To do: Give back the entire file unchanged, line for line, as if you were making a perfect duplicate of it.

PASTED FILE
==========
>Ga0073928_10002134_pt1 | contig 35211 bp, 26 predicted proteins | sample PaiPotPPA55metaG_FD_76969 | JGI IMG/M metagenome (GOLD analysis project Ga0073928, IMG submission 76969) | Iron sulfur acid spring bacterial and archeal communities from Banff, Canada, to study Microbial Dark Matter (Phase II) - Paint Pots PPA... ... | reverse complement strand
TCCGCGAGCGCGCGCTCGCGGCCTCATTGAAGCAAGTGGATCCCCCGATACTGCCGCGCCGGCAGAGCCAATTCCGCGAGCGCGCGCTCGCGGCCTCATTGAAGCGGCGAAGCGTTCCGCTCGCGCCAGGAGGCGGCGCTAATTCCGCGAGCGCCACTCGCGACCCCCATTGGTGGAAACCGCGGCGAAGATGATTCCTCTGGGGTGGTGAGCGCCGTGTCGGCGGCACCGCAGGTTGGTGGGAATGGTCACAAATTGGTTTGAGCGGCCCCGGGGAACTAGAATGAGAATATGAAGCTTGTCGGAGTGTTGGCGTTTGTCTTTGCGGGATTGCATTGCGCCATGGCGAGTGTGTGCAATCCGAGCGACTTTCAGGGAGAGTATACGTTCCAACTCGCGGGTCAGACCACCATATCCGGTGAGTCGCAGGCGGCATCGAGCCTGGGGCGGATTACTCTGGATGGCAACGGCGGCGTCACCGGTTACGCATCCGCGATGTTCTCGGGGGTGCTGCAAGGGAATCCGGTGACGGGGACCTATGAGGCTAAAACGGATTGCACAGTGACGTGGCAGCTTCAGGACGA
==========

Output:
>Ga0073928_10002134_pt1 | contig 35211 bp, 26 predicted proteins | sample PaiPotPPA55metaG_FD_76969 | JGI IMG/M metagenome (GOLD analysis project Ga0073928, IMG submission 76969) | Iron sulfur acid spring bacterial and archeal communities from Banff, Canada, to study Microbial Dark Matter (Phase II) - Paint Pots PPA... ... | reverse complement strand
TCCGCGAGCGCGCGCTCGCGGCCTCATTGAAGCAAGTGGATCCCCCGATACTGCCGCGCCGGCAGAGCCAATTCCGCGAGCGCGCGCTCGCGGCCTCATTGAAGCGGCGAAGCGTTCCGCTCGCGCCAGGAGGCGGCGCTAATTCCGCGAGCGCCACTCGCGACCCCCATTGGTGGAAACCGCGGCGAAGATGATTCCTCTGGGGTGGTGAGCGCCGTGTCGGCGGCACCGCAGGTTGGTGGGAATGGTCACAAATTGGTTTGAGCGGCCCCGGGGAACTAGAATGAGAATATGAAGCTTGTCGGAGTGTTGGCGTTTGTCTTTGCGGGATTGCATTGCGCCATGGCGAGTGTGTGCAATCCGAGCGACTTTCAGGGAGAGTATACGTTCCAACTCGCGGGTCAGACCACCATATCCGGTGAGTCGCAGGCGGCATCGAGCCTGGGGCGGATTACTCTGGATGGCAACGGCGGCGTCACCGGTTACGCATCCGCGATGTTCTCGGGGGTGCTGCAAGGGAATCCGGTGACGGGGACCTATGAGGCTAAAACGGATTGCACAGTGACGTGGCAGCTTCAGGACGA